Globally, water-related issues present one of the biggest challenges that need the attention of governments, civil society and private sector. More than 2 million people do not have access to safe drinking water and 4.5 billion people live without access to sanitation. With climate change becoming increasingly apparent, water scarcity is set to rise as well over the next years.
The private sector, particularly locally anchored small enterprises, have a critical role to play in addressing this challenge and achieving the Sustainable Development Goal 6. With their fresh and disruptive thinking, local entrepreneurs provide financially viable solutions and new impulses for the broader water nexus. Yet, access to the required early stage risk capital, particularly smaller ticket sizes ranging from 10-1000k USD, remains restricted.
Most private investors are still hesitant when it comes to investing into water enterprises as the perceived risks associated with the water sector are too high. Yet, private investments are indispensable in order to close the financing gap to reach SDG 6 by 2030. They can create spillover effects that go far beyond the water sector.
Thus, how can we steer commercial capital flows towards impact-oriented water entrepreneurship? Innovative financing mechanisms play a key role for the improvement of investment terms and de-risking as well as growing the water sector whilst attracting more private capital. There is still a lack of knowledge on how to finance water enterprises effectively. Particularly innovative financing instruments such as results-based payments in the context of water have not yet been sufficiently investigated.
Water Entrepreneurship Typology
In an attempt to shed light on this issue, this research project aimed to investigate the overarching question on how to better match water entrepreneurs with suitable investors and financing instruments. As a result, the outcome of the current project is to create a typology of water enterprises that eventually allows businesses and investors to identify suitable funding options and financing instruments.
Given that the water sector is vast, we decided to limit our scope to the wider freshwater sector such as water resources management, piped and non-piped water systems, water use in agriculture, households, industry, sanitation, wastewater management and reuse. We also focus our attention more on enterprises, which have considerable potential to scale and innovate, rather than focusing on infrastructure projects in terms of financing.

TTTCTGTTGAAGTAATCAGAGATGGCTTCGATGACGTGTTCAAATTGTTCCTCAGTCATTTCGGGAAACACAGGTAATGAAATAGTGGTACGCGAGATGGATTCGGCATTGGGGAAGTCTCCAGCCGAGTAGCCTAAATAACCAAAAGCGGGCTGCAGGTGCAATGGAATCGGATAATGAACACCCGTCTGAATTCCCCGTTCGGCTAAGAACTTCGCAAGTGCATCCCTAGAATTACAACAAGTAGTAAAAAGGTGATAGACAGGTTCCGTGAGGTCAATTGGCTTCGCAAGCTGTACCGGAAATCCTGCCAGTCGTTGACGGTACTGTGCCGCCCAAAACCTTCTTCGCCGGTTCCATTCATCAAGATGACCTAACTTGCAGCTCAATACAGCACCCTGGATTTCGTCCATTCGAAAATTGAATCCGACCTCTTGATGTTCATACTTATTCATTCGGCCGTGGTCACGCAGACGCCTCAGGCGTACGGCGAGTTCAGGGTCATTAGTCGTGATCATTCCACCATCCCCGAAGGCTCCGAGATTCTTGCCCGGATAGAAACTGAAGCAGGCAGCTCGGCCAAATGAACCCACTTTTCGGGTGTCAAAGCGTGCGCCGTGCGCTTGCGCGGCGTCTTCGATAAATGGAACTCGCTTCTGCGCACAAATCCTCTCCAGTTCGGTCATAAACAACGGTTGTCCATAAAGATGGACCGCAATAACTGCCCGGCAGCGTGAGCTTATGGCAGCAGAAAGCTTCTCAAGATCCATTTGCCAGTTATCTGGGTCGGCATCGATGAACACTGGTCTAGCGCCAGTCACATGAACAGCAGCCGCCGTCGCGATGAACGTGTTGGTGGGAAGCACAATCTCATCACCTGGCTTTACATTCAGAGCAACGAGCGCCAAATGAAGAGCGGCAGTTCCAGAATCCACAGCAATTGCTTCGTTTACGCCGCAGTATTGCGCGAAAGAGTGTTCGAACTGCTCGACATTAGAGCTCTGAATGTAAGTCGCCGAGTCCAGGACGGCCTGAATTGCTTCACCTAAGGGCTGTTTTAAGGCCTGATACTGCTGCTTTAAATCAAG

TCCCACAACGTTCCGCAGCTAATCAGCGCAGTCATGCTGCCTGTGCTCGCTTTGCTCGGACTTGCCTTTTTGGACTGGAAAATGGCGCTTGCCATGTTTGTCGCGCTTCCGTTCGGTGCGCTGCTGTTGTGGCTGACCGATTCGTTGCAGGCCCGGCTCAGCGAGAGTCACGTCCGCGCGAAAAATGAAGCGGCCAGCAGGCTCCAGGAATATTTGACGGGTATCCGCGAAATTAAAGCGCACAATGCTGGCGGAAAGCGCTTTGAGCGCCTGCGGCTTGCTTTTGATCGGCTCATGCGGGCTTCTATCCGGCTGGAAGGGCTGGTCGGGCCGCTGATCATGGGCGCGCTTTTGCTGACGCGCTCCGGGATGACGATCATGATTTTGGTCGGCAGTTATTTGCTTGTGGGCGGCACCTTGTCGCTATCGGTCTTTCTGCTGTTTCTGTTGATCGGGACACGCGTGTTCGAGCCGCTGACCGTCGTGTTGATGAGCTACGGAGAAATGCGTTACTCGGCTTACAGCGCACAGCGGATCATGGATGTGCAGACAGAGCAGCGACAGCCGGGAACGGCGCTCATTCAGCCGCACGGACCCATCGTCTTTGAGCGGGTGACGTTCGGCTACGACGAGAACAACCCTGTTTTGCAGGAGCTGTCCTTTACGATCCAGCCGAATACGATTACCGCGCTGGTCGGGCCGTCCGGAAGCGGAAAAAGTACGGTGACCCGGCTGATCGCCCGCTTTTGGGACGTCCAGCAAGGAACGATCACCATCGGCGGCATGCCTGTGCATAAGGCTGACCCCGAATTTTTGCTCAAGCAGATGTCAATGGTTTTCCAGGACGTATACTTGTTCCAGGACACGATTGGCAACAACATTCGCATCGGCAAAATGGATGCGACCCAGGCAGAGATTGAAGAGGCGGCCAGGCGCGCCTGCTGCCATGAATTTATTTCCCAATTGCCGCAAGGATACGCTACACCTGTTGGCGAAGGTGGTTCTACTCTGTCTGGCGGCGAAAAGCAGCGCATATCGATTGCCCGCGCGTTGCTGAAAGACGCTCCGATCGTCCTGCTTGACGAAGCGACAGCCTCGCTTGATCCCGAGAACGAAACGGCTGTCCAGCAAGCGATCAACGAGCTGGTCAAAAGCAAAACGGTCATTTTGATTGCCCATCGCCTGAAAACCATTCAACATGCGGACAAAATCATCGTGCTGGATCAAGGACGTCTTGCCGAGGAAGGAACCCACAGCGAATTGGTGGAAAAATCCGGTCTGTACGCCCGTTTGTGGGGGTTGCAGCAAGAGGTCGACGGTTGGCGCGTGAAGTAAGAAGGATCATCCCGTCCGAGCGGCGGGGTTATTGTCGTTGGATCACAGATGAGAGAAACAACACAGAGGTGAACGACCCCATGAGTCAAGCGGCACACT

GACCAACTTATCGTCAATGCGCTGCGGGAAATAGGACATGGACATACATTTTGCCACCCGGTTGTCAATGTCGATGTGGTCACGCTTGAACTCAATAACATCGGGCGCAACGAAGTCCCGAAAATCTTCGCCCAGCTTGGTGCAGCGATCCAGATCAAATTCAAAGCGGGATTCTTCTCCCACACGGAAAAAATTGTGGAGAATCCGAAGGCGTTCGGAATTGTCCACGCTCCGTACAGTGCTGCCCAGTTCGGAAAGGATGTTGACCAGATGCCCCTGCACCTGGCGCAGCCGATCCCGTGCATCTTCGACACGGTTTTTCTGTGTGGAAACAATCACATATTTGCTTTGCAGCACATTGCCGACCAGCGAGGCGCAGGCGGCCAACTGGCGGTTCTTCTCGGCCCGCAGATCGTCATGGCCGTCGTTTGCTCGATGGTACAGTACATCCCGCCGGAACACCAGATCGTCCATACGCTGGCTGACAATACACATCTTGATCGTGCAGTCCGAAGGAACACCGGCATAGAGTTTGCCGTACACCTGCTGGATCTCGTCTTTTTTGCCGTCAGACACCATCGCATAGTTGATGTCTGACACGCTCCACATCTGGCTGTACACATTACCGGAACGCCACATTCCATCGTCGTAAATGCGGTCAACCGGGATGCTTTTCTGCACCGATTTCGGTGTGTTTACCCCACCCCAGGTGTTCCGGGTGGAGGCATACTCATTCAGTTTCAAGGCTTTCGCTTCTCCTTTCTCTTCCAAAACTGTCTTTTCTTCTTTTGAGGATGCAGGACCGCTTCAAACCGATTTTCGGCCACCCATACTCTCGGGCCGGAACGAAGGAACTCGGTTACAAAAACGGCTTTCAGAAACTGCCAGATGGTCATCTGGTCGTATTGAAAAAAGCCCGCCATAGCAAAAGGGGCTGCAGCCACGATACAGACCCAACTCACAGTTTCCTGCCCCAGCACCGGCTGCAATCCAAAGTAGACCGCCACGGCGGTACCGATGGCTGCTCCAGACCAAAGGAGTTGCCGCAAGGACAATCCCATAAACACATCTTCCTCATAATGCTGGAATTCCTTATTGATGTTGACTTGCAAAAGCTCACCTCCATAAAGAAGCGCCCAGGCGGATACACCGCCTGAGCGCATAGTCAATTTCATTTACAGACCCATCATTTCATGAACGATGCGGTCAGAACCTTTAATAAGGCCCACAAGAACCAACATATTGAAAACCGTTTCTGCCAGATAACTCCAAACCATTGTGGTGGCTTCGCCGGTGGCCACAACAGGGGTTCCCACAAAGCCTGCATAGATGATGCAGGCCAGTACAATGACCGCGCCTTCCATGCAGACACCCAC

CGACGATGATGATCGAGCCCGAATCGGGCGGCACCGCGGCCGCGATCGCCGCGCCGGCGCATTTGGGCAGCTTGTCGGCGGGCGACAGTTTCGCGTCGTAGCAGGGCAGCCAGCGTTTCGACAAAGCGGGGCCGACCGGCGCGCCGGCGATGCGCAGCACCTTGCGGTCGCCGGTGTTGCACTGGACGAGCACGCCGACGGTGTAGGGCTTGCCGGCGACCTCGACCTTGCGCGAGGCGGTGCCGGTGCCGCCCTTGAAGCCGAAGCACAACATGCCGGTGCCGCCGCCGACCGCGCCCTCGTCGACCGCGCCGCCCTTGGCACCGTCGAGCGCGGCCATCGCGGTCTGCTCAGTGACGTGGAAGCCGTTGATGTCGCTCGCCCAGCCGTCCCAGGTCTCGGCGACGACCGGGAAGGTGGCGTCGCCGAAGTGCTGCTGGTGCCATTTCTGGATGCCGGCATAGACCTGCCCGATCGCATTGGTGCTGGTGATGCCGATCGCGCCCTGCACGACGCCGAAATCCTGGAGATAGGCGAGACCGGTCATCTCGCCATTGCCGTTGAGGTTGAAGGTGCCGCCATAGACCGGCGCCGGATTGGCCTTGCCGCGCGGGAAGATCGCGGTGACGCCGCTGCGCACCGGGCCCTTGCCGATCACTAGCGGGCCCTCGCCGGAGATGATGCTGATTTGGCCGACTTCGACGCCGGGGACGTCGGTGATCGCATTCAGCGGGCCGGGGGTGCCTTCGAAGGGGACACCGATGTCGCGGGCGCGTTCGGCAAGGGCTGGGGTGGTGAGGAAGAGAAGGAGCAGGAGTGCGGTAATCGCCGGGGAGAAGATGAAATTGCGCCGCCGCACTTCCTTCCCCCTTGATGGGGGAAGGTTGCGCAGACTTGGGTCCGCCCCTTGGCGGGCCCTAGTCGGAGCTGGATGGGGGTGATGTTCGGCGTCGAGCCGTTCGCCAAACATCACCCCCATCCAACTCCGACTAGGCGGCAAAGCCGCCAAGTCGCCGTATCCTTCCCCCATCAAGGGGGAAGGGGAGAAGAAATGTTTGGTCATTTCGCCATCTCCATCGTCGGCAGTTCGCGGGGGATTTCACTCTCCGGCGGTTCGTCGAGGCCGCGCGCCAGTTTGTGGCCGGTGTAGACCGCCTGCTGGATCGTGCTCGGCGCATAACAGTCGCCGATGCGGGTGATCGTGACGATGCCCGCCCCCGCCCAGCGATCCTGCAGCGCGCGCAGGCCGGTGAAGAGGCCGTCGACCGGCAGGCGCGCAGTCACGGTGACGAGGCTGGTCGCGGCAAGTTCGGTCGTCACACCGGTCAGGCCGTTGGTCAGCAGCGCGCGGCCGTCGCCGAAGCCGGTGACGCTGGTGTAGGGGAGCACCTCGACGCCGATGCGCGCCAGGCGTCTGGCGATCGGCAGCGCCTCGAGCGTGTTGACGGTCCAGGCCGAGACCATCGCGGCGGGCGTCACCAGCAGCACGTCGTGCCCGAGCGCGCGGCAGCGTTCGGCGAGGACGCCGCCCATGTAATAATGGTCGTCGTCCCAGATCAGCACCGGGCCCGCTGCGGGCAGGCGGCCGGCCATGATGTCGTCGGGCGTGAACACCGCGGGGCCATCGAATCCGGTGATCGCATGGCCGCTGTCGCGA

The typology is based on data collected of around 70 water enterprises and their relevant characteristics in regards to their business model, operating context, impact potential, team and experience and financial profile. The research also included around 20 interviews with investors and water experts in order to identify relevant investment criteria for the water sector. With the help of qualitative comparative analysis (QCA), a scientific method, we were able to determine ten water enterprise profiles across seed and series stage and match them with suitable investment options ranging from traditional to innovative financing instruments.
This Water Entrepreneurship typology is expected to provide knowledge on how to effectively finance water enterprises, more specifically on how to identify the most appropriate financing instruments for different water enterprise types. Instruments can range from traditional equity, debt, mezzanine and grant, to more innovative financing such as blended finance funds or facilities, impact bonds, outcome-based payments, water carbon credits and crowdfunding. This should give both entrepreneurs as well as investors some guidance on how to approach investments in the water sector and find a suitable match.